Anxiety is the biggest epidemic in Bangladesh now
Bangladesh is yet to see the big number of deaths which China saw, and the West is now seeing. There is no mass dying here, but there is mass panic. Lockdown is a new experience for the teeming millions of Dhaka. It will be remembered but without nostalgia. Dhaka, known for its traffic jams, now presents a totally different picture. The eerie emptiness of its streets is a reminder that a virus on rampage has ended a way of life.
Republic of fear?
Fear comes from many sources. Some reactions to the coronavirus and the lockdown are justified but others stem from panic. As the world (particularly the Western world) suffers, the danger seems to be near. More Bangladeshis have died in New York than back home. Italy, the Middle East, Spain even Africa has seen Bangladeshis die of the virus. The world has become unsafe. No wonder the pandemic has been termed by the UN as “the greatest disaster after WW 2”.
The situation in Bangladesh is not alarming. The government says that 6 have died and 54have tested positive. This is heavily contested by many, particularly a section of media and internet groups which cite figures ten times the official estimate. But no one can be sure of the numbers. Meanwhile, over 50 groups, individuals and sites have been shut down by the police for spreading fake news.
That the Government is in a low testing mode is clear, though why, it is not clear. It has tested less than 10 per million while India has tested 18 per million. Pakistan has tested many more but it is already facing a deluge of cases. None of that has happened in Bangladesh yet but everyone thinks more testing should be done to get a better picture. They are saying that every day is closer to the case explosion phase when deaths rise dramatically and run into hundreds of thousands. The next two weeks are critical. Entire April is, and May could be worse.
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Like the rest of the world, Bangladesh was unprepared with no testing kits, a few paltry ICUs, no specialized hospitals and no contingency plans. These are now slowly coming into existence, but is hardly adequate. Testing by itself works only if it is followed by treatment. But almost certainly that will not happen in Bangladesh. If one looks at the US and Europe and compare the health services status of Bangladesh, the cause for extreme anxiety is obvious.
Panic is infectious too
Panic is therefore to be expected particularly because there is “season change” now in Bangladesh. Ailments like cough and fever are very common. These are shared with COVID-19. So just about everywhere thousands suffer and those in a serious condition have gone to hospitals only to find that hospitals won’t take them in. Several have died as a result. As yet, few hospitals are ready to handle such cases fearing that an acutely infectious disease could easily spread to others including the doctors. A doctor has already been infected. Panic in the health service is understandably high. Protective gears are only just arriving.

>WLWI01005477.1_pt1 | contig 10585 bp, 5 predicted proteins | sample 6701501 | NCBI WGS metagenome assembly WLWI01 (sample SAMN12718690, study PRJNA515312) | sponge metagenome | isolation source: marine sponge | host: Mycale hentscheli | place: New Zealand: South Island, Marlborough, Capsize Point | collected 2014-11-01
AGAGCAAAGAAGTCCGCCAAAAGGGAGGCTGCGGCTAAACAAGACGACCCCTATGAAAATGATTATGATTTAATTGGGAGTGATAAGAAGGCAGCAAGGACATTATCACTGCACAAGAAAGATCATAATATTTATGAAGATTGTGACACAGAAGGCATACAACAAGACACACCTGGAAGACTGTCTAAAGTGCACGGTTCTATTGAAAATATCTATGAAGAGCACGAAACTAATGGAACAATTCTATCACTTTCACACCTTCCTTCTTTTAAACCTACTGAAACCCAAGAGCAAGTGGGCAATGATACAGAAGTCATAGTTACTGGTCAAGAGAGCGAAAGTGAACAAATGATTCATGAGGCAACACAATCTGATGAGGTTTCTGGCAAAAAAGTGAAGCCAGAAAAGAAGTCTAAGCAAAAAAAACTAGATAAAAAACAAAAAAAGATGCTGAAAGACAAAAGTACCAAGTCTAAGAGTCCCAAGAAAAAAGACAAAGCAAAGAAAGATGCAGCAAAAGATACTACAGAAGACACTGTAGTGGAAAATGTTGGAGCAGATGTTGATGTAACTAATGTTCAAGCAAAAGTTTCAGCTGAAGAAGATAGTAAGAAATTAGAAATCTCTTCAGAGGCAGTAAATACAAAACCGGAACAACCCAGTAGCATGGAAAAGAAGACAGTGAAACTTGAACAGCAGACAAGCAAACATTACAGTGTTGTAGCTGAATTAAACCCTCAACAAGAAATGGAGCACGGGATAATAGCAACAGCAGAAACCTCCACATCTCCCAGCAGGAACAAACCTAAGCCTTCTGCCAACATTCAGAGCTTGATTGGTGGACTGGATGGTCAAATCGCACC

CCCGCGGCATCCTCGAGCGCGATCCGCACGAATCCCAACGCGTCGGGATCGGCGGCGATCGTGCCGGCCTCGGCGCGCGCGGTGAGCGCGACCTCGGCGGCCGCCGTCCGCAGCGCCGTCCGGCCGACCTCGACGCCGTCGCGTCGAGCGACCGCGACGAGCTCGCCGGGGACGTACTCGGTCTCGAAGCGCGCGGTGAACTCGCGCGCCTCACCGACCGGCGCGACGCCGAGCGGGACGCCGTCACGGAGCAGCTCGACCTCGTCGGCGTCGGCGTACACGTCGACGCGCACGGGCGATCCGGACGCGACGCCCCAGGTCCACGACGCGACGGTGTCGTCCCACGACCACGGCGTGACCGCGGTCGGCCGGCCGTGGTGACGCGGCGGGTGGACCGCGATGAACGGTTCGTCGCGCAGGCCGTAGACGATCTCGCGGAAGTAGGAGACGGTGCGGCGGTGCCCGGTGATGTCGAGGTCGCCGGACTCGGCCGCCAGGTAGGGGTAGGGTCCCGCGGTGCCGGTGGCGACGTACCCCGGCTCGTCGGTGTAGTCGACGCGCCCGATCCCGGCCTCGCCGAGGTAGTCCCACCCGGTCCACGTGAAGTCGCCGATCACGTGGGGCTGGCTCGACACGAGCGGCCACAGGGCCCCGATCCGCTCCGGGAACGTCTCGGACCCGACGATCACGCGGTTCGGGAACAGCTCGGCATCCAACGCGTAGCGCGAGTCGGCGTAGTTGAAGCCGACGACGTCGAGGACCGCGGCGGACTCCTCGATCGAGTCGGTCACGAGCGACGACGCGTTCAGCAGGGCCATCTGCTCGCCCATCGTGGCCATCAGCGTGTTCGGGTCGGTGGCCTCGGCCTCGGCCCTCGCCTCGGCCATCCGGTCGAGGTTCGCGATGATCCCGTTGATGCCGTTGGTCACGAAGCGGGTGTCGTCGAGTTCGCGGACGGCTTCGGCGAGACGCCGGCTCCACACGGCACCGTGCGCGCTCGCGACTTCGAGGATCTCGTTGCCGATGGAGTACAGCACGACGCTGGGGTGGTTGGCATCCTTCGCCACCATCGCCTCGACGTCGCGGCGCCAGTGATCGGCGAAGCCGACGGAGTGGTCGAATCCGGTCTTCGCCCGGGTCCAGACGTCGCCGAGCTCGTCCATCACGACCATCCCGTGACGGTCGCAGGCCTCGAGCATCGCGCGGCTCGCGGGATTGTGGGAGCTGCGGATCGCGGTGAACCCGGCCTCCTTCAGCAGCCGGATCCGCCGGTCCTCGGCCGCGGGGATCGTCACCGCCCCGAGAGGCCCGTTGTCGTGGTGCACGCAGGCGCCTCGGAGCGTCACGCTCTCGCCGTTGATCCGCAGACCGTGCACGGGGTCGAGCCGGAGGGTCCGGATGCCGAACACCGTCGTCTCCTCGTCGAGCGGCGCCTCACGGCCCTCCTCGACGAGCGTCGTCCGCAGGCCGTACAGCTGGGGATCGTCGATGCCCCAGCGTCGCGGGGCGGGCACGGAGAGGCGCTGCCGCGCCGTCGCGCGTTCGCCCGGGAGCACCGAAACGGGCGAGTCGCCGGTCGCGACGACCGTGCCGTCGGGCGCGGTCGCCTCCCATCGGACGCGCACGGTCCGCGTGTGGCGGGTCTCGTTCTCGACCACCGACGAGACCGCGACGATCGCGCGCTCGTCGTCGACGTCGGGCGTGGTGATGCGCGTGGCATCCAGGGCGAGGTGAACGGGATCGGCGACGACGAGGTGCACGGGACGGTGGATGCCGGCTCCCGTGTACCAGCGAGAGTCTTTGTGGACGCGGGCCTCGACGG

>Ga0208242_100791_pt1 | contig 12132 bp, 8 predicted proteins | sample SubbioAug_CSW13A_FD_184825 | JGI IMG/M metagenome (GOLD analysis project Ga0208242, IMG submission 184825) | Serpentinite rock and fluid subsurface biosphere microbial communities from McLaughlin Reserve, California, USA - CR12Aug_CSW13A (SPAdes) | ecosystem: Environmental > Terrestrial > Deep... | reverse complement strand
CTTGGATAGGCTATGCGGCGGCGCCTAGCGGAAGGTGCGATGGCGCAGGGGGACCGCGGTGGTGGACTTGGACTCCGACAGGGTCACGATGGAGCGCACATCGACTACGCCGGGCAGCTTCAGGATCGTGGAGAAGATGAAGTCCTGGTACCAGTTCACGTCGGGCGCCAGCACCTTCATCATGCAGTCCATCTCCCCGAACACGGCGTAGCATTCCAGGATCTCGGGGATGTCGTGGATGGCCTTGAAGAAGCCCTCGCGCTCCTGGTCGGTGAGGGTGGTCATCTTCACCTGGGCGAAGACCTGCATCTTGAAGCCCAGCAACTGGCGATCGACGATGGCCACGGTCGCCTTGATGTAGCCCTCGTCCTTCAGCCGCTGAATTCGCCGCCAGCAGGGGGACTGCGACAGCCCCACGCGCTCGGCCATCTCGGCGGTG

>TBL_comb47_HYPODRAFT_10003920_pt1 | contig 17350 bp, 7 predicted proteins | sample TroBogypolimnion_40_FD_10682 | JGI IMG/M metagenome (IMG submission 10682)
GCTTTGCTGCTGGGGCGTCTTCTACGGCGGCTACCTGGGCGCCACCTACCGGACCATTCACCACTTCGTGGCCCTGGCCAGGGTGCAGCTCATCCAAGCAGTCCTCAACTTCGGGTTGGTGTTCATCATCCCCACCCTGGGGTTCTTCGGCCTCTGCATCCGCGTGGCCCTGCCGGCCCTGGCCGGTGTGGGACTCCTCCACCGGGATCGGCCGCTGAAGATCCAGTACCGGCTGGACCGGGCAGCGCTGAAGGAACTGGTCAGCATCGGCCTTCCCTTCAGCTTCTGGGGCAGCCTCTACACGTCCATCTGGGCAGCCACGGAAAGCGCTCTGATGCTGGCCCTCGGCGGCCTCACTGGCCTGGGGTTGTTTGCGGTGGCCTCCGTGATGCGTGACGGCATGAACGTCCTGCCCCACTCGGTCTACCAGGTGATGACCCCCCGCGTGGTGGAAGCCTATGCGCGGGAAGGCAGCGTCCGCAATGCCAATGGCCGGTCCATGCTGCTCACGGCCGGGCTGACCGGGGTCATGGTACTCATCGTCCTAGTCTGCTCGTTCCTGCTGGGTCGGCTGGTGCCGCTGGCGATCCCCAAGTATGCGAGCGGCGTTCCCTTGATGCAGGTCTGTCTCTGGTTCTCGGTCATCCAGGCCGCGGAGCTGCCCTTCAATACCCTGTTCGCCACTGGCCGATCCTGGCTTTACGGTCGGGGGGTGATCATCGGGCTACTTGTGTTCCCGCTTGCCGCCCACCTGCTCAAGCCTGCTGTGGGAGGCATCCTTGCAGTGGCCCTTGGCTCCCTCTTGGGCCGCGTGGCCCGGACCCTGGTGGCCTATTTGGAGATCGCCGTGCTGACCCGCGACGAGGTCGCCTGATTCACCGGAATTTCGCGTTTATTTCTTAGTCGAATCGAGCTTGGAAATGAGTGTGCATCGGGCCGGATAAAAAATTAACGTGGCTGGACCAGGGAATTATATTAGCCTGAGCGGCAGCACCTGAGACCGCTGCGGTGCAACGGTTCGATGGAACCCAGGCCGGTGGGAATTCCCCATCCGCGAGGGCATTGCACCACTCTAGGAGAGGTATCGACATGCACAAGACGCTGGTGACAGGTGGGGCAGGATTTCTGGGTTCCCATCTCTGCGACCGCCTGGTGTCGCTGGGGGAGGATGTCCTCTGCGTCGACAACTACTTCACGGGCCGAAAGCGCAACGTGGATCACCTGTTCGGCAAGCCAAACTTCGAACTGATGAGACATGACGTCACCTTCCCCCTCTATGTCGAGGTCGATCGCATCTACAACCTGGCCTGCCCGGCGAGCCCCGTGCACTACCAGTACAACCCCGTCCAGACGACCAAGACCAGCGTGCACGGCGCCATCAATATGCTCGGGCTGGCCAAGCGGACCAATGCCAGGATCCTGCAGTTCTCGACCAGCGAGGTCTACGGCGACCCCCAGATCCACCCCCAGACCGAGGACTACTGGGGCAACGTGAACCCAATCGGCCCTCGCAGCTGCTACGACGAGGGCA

Meanwhile, public resistance to hospital designation for treating corona patients is high and even violence has occurred. Anyone remotely having such symptoms is being forcibly quarantined and even families have refused to take in such patients.
Thousands have called the official emergency helpline numbers but most go unanswered as expected. The call load is also so high that it is beyond anyone’s capacity to respond. Declarations by the government of both infection and death rates, which remain unusually low, have added to the anxiety. People fear that numbers are being hidden and that is not helping boost confidence.
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System never meant to cope
No country was prepared to handle the pandemic but Bangladesh with its low investment priority given to public health, may see the virus striking hard. The problem is not in testing and identifying the infected but in the provisions for treatment. This means creating the necessary facilities. This may not be within the capacity of the Bangladesh government even if it wants to. An important lesson to learn is that physical construction projects look nice in visuals but the real test of success lies in creating socio economic and health delivery systems.
The epidemic comes with a class tag attached to it. It is hitting the poor the most. That is also a sign that economic planning is flawed. There is a pro-rich bias with high tolerance of corruption at all levels. In the urban labor sector vulnerability is the highest. Most of the poor have left Dhaka.
ADB has said that the economic cost of coronavirus crisis would be around 3 billion dollars and much of that will be borne by the Ready Made Garment sector and guest workers in the Middle East. With oil prices plunging, the demand for guest workers is bound to decline. Bangladeshis are waiting with anxiety and fear. It is the uncertainty and the anxiety that is the biggest epidemic now.